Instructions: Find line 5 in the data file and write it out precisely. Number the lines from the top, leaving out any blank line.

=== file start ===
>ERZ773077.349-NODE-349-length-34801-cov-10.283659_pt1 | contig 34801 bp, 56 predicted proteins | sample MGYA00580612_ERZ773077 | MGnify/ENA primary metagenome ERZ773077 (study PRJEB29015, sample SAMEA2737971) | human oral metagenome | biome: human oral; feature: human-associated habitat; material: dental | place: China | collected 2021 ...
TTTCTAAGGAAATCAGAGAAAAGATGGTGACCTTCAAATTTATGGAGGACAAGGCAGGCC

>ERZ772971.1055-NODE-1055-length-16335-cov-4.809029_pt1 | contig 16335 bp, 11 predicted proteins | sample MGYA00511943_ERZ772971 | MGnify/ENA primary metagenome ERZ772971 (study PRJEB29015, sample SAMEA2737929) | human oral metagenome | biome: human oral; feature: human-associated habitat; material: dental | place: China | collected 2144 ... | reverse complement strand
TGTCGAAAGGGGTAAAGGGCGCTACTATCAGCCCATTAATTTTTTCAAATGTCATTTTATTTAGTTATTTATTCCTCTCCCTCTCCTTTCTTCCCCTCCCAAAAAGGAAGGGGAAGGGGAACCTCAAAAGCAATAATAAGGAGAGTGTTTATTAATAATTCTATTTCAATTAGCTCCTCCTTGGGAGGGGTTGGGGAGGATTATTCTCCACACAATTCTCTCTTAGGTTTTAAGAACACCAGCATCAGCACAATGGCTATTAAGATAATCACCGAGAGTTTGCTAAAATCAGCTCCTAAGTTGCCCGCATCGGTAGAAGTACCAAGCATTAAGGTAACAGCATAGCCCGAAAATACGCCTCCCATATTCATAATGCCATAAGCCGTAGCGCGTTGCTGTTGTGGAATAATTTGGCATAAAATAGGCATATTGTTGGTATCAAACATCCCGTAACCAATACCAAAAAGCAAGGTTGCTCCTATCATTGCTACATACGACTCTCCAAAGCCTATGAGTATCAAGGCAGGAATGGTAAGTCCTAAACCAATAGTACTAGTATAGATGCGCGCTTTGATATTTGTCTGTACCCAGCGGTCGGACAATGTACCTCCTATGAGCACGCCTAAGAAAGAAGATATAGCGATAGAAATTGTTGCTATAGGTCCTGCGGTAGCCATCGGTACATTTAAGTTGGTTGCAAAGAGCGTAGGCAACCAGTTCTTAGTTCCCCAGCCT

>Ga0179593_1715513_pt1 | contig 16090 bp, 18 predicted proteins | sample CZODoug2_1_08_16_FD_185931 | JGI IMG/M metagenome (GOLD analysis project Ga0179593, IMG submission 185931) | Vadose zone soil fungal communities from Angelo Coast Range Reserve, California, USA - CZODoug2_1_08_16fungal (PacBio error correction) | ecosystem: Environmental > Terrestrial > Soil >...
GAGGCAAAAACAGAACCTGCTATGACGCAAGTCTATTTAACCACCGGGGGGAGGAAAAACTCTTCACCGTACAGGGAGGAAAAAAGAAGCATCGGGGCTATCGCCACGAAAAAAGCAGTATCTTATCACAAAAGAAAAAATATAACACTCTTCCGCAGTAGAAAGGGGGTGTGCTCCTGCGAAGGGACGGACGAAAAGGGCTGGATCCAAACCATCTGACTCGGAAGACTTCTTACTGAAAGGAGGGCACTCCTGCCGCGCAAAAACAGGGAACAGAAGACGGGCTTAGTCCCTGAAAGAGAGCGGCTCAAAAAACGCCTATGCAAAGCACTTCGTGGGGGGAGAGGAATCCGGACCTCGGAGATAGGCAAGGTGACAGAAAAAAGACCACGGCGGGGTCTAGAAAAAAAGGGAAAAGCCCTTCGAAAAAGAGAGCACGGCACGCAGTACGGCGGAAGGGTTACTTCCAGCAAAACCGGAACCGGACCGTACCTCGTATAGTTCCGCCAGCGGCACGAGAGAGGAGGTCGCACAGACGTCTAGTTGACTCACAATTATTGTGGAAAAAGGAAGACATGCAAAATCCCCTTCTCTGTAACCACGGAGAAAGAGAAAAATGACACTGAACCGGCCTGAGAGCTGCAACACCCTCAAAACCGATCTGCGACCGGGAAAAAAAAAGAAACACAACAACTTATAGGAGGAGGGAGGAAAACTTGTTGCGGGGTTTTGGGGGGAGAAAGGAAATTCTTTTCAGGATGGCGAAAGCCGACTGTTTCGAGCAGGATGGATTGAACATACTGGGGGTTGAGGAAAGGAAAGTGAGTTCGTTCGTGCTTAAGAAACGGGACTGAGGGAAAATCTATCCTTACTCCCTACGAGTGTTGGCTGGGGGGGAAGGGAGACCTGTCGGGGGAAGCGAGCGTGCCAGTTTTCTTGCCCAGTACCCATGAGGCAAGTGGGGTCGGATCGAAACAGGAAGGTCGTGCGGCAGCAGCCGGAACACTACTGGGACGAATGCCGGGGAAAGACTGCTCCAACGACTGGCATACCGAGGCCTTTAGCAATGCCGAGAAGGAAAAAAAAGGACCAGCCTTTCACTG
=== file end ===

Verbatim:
>Ga0179593_1715513_pt1 | contig 16090 bp, 18 predicted proteins | sample CZODoug2_1_08_16_FD_185931 | JGI IMG/M metagenome (GOLD analysis project Ga0179593, IMG submission 185931) | Vadose zone soil fungal communities from Angelo Coast Range Reserve, California, USA - CZODoug2_1_08_16fungal (PacBio error correction) | ecosystem: Environmental > Terrestrial > Soil >...